An independent boundary commission has given Ethiopia and Eritrea one year to physically demarcate their border or have it marked for them.
In a statement Wednesday, the Eritrea-Ethiopia Boundary Commission said the two nations should begin erecting border-marking pillars by November 2007. It said if the parties cannot reach agreement by then, the border as drawn by the commission will automatically stand.
Earlier this month, the commission said it would demarcate the border on maps and leave the two countries to establish the physical boundary themselves.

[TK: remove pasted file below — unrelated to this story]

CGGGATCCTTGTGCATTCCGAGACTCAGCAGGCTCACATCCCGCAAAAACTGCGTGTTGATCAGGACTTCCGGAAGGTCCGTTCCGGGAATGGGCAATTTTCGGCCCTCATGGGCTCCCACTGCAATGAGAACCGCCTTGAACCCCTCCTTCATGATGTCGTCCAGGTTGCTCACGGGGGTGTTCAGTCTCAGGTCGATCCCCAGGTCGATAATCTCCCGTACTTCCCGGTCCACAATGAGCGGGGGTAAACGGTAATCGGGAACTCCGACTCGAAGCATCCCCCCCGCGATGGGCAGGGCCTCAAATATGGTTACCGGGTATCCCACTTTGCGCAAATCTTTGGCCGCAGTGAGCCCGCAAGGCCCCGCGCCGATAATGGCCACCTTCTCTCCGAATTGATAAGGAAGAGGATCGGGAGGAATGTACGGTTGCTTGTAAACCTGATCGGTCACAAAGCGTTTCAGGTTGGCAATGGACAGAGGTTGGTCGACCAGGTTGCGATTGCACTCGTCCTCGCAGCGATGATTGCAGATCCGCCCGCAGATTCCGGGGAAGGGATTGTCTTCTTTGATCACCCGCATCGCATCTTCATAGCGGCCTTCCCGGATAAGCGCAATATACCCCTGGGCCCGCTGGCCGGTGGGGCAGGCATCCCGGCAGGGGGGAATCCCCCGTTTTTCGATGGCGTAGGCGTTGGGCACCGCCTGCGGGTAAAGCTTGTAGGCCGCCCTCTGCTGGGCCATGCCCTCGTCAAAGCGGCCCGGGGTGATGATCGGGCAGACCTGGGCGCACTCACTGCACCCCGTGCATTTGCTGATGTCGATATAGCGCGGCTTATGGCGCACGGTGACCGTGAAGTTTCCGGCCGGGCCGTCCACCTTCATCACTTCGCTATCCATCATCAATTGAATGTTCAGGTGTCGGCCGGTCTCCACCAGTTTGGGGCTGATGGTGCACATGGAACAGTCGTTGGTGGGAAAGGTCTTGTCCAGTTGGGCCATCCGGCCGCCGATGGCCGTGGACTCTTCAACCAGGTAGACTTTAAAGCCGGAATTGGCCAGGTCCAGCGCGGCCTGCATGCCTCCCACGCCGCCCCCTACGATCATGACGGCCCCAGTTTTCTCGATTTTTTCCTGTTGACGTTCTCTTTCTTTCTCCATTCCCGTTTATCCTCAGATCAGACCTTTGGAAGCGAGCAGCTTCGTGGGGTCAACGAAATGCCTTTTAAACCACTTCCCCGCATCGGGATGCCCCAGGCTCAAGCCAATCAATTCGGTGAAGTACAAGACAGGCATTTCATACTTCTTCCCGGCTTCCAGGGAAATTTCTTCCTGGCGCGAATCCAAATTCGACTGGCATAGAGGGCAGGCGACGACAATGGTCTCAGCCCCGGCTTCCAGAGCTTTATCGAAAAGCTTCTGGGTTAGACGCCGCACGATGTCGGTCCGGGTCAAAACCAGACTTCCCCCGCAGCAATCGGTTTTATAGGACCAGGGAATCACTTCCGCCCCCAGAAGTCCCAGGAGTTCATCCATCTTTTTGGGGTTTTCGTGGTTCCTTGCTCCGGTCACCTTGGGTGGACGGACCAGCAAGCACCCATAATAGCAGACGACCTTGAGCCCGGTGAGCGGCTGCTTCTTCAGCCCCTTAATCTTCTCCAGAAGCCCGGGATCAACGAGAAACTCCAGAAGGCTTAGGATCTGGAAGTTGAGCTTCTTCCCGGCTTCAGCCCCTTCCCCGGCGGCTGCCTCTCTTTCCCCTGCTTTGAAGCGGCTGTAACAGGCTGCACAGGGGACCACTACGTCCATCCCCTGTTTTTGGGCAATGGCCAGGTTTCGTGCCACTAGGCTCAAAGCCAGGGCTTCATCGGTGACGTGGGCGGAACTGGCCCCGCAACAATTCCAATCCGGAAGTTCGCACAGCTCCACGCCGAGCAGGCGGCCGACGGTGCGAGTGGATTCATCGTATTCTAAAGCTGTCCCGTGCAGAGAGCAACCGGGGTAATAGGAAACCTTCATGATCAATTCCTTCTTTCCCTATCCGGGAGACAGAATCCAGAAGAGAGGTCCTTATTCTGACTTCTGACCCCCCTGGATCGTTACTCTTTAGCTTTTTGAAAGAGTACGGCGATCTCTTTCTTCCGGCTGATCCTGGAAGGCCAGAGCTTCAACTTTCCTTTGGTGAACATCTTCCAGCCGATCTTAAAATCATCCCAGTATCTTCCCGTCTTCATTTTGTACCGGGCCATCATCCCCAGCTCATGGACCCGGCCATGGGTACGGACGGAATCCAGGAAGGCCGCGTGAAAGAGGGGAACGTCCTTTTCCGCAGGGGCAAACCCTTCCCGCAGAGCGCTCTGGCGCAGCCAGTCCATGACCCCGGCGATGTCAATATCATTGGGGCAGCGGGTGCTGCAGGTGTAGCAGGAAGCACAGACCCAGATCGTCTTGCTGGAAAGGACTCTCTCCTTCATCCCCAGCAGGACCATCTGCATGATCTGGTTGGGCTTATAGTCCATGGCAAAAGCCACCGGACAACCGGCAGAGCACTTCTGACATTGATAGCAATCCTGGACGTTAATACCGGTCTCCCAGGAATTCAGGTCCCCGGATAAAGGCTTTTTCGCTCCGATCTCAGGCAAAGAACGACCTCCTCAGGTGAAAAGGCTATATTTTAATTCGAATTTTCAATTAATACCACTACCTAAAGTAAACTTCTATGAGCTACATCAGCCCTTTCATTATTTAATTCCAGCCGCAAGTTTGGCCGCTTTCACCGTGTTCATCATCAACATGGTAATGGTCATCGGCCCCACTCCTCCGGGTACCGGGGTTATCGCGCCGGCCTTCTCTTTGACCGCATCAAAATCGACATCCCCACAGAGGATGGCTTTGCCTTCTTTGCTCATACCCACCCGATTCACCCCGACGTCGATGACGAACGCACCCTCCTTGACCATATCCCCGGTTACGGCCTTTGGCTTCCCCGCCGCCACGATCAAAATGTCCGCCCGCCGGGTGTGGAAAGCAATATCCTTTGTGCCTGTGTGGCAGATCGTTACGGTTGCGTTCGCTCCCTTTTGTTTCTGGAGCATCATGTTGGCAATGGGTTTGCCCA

The commission has been unable to physically mark the 1,000-kilometer border because of disagreements and tension between Ethiopia and Eritrea.
The two countries fought a war over the border between 1998 and 2000. More than 70,000 people were killed.
The boundary commission was founded as part of a peace agreement that ended the war. But Ethiopia rejected the panel's 2002 ruling that awarded the town of Badme to Eritrea. Since then, Eritrea has rejected Ethiopia's calls for revisions or more talks.
The commission said Wednesday that it reached its decision after a meeting at The Hague last week that both countries declined to attend.